Inasmuch as the chapter on Joshua and Judges is weak, that on the Rise of the Monarchy is strong, especially in the first part.  Clearly Hannah anticipates the future in her uncertain fate.  And Samuel does the same as one who is inexperienced and naïve, just like Israel.  Truly 1 Samuel 8:11-18 does emphasize the “taking” by the king in all of his oppression of Israel.  David is an ideal king who follows the decision of Saul to turn against and ignore the prophet’s warnings.  On the other hand, it is likely that the completely negative portrayal of Solomon was not what the citizens of Israel felt during their period of enormous prosperity and success.  Nevertheless, the decision to compromise his faith at the altars of his wives should have been emphasized as the major cause of the downfall of this generation. 

The problem with Jeroboam was that, despite God’s promise to him for an eternal dynasty like that of David, he served other gods.  The authors appreciate the positive and negative contributions of the various kings.  However, they do not accept an agreed upon chronology, ignoring the work of Thiele.  It is indeed true that the role of the prophet emerges as the royal counsel and conscience, but it is not so certain that prophecy only begins in the period of the Judges.  Not only is an earlier prophetic movement attested in the Pentateuch (e.g., Balaam and even earlier placed in Jacob’s mouth in Genesis 49), but the Mari evidence clearly asserts prophecy in the West Semitic cultural world as early as seven hundred years before the judges.  Elijah and Elisha shift the emphasis from the rulers to include the people as well.  Life and death for all people are God’s concern (and not Baal’s).  The analysis is consistently careful and useful. 

The latter part of the monarchy is summarized with emphasis on the writing prophets who begin in the eighth century B.C.  Amos begins with judgment upon all the nations for the violation of universal moral norms.  Amos indicts Israel for its failures toward God and toward one another.  The general tenor of judgment is tempered at the end by a vision of the Davidic house as a restored building.  Hosea and his wife Gomer symbolize God’s relationship with Israel.  However, the authors do not find Gomer in chapter 3.  Rather this is a different woman who symbolizes the return from the exile.  The focus of judgment is on the fertility of the land.  God exposes his own emotion of hurt and love in 11:8-9.  Micah is a third eighth century book but it contains a message derived from Hosea and Amos, and redacted by later authors and editors.  The prophet applies the warnings against Israel to the Southern Kingdom of Judah.  There is also a greater emphasis upon a future hope and the idea of a remnant who will survive (5:7-8).  Isaiah’s dual focus on Zion and Davidic kingship culminates in the Zion tradition that guarantees that the two will survive the Assyrian military threat.  The work is largely a composite of later writers.  However, enough apparently remains from the eighth century for the authors to feel confident that Isaiah did prophecy a future time of peace and prosperity but that this remained unfulfilled.  Zephaniah is the last prophet that the authors date to the eighth century.  They argue that his book follows much of the structure of Amos, although this assumes that one ignores the initial chapter of judgment against God’s people and leaders. 

As the authors look at the prophets of the late seventh and early sixth centuries, they begin with the short work of Nahum which they see as a work of “celebrative hate” against Assyria.  Although the anti-Assyrian position is dominant they also point to the rule of Yahweh as expressed over all nations.  Nevertheless, one always wonders about some of the modern political applications.  Alongside Nahum, the larger (and more influential?) works of Jeremiah and Ezekiel are considered; the former addressed to those in Judah and the latter to the diaspora in Babylon.  Again, the modern authors find many editors and redactors in these books so that the choice of the original message begins to appear arbitrary to one outside the critical guild.  These books, as well as Habakkuk and Lamentations, reflect the despair of the exile and the subsequent hope.  They demonstrate the disappearance of Babylon from history and the subsequent rise of Cyrus as God’s messiah.  Thereby they illustrate God’s control of history, not that of one military power or another.  Finally, Isaiah 40-55 return to the theme of hope, again illustrated by Cyrus.  Although the authors can find no direct connection to Jesus in the Suffering Servant of Isaiah 53, they do testify to how the road to newness in history comes via vicarious suffering.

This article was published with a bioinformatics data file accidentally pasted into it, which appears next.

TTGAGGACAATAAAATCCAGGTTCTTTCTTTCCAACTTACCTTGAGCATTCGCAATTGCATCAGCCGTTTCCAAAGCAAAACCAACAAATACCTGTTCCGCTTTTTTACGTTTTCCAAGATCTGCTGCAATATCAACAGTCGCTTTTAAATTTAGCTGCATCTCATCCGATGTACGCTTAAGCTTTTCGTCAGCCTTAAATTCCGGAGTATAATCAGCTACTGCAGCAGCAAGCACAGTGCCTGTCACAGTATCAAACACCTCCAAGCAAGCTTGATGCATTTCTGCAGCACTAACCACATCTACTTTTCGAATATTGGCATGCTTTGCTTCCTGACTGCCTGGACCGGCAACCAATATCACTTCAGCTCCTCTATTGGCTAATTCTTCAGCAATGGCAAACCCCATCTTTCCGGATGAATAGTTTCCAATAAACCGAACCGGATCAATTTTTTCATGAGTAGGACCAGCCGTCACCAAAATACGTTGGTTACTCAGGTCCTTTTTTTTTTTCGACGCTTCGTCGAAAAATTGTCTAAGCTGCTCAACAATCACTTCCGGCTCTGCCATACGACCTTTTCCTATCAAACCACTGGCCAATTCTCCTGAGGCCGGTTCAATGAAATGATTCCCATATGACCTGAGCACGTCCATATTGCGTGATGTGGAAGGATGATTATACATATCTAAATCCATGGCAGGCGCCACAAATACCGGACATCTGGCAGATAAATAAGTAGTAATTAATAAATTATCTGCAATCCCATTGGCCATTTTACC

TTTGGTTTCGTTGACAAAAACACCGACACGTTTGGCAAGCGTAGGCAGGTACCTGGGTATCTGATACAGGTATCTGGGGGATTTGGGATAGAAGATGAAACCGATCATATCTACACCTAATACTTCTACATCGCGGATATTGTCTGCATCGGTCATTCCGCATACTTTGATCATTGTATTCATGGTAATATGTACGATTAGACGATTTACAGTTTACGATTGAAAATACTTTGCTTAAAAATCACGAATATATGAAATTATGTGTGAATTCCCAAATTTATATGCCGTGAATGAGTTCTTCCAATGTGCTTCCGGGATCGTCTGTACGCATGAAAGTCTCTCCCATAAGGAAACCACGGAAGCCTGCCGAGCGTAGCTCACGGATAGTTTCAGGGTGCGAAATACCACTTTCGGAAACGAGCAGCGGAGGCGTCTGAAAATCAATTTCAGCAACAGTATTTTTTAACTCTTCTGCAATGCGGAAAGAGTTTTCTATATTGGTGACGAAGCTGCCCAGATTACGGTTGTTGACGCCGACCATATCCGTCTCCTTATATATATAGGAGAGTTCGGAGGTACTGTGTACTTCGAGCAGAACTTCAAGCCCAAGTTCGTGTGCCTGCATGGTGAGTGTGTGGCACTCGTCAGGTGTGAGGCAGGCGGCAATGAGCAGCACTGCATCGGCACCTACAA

The section on wisdom theology denies the presence of covenant as part of its approach.  Indeed, there seems to be a fundamentally materialistic understanding of the world in which God is found only in the historical processes of the world.  Perhaps for this reason the issue of the presence of God in Job is downplayed and focus instead falls on the Satan and the redeemer whom Job hopes for as one who will fight God and so vindicate Job.  Nevertheless, the pragmatism of Proverbs and that of the Wisdom psalms does lead to the praise of God.  However, this is a praise that is defined by the cry of the innocent in their suffering.  Ultimately, Ecclesiastes leads the reader to appreciate only blind fate and to find a balanced enjoyment in the life that one has.  In this understanding, the ending of this book, “fear God,” is added on by someone who wished to make the work acceptable in orthodox circles. 

The final section looks at the remaining Old Testament books and parts of books as bearing witness to a diversity of opinions in the postexilic period.  The historical books such as Chronicles emphasize the possibilities for postexilic Israel that will come with repentance, where Manasseh is the chief example.  The postexilic chronicles, such as Ezra and Nehemiah, witness to the move from Yahwism to Judaism.  The structure of the Psalms gives them a significance that begins in Torah and moves to the praise of God.  There are texts such as Ruth and Esther that emphasize the importance of the voice of women in this period.  Overall the prophecies take on new levels of hope and expectation, culminating in the apocalyptic overthrow of the existing political order. 

In general the book provides a fine and current introduction to the study of the Hebrew Bible.  The student reading this work will learn much.  If not all interpretations and applications are without objection, the authors retain an impressive skill at identifying key elements of teaching within the literature.  Despite these values, one is left with the sense that the authors see the Old Testament as a fundamentally human book reflecting on the imagined deeds and words of God; rather than as a fundamentally divine book elucidating the significance of these deeds and words for each and every generation of the people of God. 

Richard S. Hess, Ph.D.
Earl S. Kalland Professor of Old Testament and Semitic Languages
Denver Seminary
February 2010